Save 20%-50% on everything in the store
your paddlesports destination

How To Raft Up Canoes

There will be times when the conditions are not right and we need to raft up, or there'll be times when it would be nice for the social to be able to raft up. So we're just going to look at our system that allows
us to do that.

Using our canoe poles that we've had earlier, half onto one side and then half onto the other side, that's going to form the basis of holding it together. Using that end at the length of the rope, I'm going to
start from the inside, pull pitch them off. And then, to hold it, I'm taking the rope underneath and then tying that off round the thwart and the pole together.

Same process on the other side. So, again, we start from the middle. Tie it off tight, and then work back underneath again.

Okay, once they're done on tight, it's just the case of checking all the knots again. So this one here, just bring the rope back into the middle. Job's not quite finished for us, though. So taking the painters at the front, it's important, then, to be able to hold them together. We kept the distance between them so that we don't get any water kind of swamping in, but we've still got a little bit of playing. So, pulling this across, and I'm going to tie this off to the secure point at the front of the other canoe. The ends, I'll tidy up in a bit.

And, again, same job at the back, and there we have it.

The last few jobs that we will need to do is, we don't want any of this left lying around. What we could do to try and prevent some of this moving, just a few wraps round. I'm just finishing off with the H, and that just keeps that tidy. Same job on the other side.

Last job to do just before we kind of go out is making sure, with lots of rope there, that we're having a knife. So my knife's easily at hand here, being able to get it, so if I do have any problem, I can actually kind of split it off. But, for now, that gives us a lovely secure platform, where it all stays nice and tight.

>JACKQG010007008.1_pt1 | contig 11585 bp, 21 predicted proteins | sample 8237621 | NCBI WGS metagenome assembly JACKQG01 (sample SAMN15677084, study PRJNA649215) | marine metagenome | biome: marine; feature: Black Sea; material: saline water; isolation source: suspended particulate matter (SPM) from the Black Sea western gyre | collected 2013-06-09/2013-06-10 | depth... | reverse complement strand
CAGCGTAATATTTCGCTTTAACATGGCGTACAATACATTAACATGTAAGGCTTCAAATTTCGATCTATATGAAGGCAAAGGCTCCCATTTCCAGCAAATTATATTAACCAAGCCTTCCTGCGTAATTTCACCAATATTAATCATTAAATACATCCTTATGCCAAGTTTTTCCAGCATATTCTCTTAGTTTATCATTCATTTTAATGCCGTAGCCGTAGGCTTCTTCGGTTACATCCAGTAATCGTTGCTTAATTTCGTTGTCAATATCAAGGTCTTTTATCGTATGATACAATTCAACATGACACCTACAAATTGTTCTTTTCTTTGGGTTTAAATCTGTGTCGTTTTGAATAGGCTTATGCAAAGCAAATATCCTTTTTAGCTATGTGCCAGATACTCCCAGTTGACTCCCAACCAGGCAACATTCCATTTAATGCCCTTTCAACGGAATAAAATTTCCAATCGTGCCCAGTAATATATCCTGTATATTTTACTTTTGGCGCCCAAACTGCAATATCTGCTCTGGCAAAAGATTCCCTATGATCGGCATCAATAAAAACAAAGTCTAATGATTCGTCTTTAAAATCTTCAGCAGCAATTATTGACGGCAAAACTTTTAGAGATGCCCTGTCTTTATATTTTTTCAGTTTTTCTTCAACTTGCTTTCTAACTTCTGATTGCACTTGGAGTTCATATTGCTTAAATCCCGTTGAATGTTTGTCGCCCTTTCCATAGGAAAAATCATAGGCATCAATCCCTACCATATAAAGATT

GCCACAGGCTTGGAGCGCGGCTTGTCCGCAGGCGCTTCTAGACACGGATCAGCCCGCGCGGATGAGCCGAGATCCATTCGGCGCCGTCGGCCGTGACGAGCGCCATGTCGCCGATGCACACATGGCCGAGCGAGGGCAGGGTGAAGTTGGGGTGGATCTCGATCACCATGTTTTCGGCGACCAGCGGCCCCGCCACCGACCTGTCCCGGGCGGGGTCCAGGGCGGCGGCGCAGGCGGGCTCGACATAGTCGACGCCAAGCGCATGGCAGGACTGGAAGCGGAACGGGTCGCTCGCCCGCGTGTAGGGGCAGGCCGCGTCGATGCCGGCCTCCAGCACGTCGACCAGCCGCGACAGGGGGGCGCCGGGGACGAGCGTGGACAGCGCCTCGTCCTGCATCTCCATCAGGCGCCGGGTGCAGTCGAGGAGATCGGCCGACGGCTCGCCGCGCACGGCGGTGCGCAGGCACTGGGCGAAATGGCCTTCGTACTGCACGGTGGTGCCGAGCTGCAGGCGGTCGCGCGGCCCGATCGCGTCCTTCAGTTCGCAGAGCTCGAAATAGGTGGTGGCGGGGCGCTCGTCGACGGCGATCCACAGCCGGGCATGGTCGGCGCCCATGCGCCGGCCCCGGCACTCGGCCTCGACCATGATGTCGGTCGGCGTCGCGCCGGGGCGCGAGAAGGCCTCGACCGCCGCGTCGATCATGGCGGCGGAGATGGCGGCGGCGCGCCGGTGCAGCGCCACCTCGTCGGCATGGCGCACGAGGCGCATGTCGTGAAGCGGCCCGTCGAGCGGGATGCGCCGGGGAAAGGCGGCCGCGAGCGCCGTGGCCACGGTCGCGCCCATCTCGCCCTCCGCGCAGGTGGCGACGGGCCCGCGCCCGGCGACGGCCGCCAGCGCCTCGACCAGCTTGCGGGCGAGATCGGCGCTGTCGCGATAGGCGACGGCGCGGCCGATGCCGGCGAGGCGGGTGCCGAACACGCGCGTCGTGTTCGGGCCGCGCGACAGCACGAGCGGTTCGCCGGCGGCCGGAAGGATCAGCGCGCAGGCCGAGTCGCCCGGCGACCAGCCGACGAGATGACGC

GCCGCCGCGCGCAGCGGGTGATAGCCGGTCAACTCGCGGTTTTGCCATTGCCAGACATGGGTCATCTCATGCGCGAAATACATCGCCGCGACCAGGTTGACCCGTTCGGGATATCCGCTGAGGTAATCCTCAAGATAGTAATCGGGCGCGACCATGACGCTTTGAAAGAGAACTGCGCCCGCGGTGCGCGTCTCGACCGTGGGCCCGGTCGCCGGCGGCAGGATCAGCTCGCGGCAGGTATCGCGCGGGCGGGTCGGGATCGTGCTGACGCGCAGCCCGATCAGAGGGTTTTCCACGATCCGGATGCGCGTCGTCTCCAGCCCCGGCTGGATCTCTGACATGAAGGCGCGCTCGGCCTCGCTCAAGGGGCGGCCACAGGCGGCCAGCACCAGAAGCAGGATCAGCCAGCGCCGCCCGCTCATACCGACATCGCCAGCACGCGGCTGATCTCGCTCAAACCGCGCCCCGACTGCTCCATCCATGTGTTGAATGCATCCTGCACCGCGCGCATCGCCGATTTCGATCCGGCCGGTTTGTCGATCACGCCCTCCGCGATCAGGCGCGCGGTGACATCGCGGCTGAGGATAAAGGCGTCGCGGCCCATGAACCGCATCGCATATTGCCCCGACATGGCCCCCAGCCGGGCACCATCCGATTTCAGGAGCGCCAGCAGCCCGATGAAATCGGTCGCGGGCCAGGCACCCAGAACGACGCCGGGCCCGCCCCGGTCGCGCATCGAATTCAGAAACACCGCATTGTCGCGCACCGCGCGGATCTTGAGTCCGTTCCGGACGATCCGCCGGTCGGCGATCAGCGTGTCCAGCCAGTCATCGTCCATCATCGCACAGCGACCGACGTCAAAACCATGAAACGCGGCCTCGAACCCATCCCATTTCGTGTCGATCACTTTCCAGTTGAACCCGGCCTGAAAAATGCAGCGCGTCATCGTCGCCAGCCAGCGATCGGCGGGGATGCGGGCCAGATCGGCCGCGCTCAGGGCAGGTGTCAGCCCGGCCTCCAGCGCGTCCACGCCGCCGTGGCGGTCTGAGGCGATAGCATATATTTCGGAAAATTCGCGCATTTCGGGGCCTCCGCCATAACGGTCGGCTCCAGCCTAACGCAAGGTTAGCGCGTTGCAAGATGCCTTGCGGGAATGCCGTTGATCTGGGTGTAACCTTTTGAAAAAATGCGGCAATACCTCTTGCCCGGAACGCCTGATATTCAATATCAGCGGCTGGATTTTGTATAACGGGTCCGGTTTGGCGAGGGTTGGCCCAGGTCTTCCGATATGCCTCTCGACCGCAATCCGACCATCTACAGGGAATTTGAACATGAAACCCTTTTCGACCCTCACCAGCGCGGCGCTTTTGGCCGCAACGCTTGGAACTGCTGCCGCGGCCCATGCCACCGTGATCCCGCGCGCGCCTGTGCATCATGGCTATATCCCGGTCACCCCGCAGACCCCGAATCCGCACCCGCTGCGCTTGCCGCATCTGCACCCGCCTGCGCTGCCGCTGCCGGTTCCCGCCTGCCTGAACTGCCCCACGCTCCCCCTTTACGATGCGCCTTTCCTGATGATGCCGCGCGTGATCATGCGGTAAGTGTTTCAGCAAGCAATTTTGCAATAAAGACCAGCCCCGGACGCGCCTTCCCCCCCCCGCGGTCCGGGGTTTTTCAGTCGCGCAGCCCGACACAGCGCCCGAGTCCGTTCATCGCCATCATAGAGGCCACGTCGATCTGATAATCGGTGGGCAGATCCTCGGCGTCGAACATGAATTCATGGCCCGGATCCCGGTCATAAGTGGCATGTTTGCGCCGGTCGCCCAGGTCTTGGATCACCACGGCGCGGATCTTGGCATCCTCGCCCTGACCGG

Great, we've got our raft checked up, and there's just a couple of key things that we need to pay a bit of attention to. So, we've made sure we've got this distance between the boats there, and that's for a real reason, that there is an issue of swamping, and we want to make sure that we don't get the waves kind of coming in and increasing in size and then splashing in, so we've got the distance set up. The other thing that we've kind of then got with us is, we've got a throw line with us, so if there's any issues then, in terms of kind of somebody falling in, we've got a means of being able to try and get them back towards the raft.

All the other bits of rope are tidied up, so there's nothing left lying around on the floor of the boat to make sure it's nice and strong and safe for us there, in the boat there. And, as stated, making sure we've got a knife available if there's any problems with that all, kind of getting somebody tangled up.

So there we have it. There's our raft. Enjoy.


This video is courtesy of Glenmore Lodge in Scotland featuring instructor Dave Rossetter. Glenmore Lodge offers a range of Open Boating / Canoeing courses from April to November covering flat water, white water, journey skills and even multiday expeditions.

www.glenmorelodge.org.uk/

Related Articles & Resources

Painter/Bow Lines

A painter line is simply a rope tied onto the bow of your boat. It is usually attached to a deck loop inst…

How Important is Canoe Strength?

My first remote country canoe trip was in 1974.  We began at Folliet, Ontario and cruised the Groundhog R…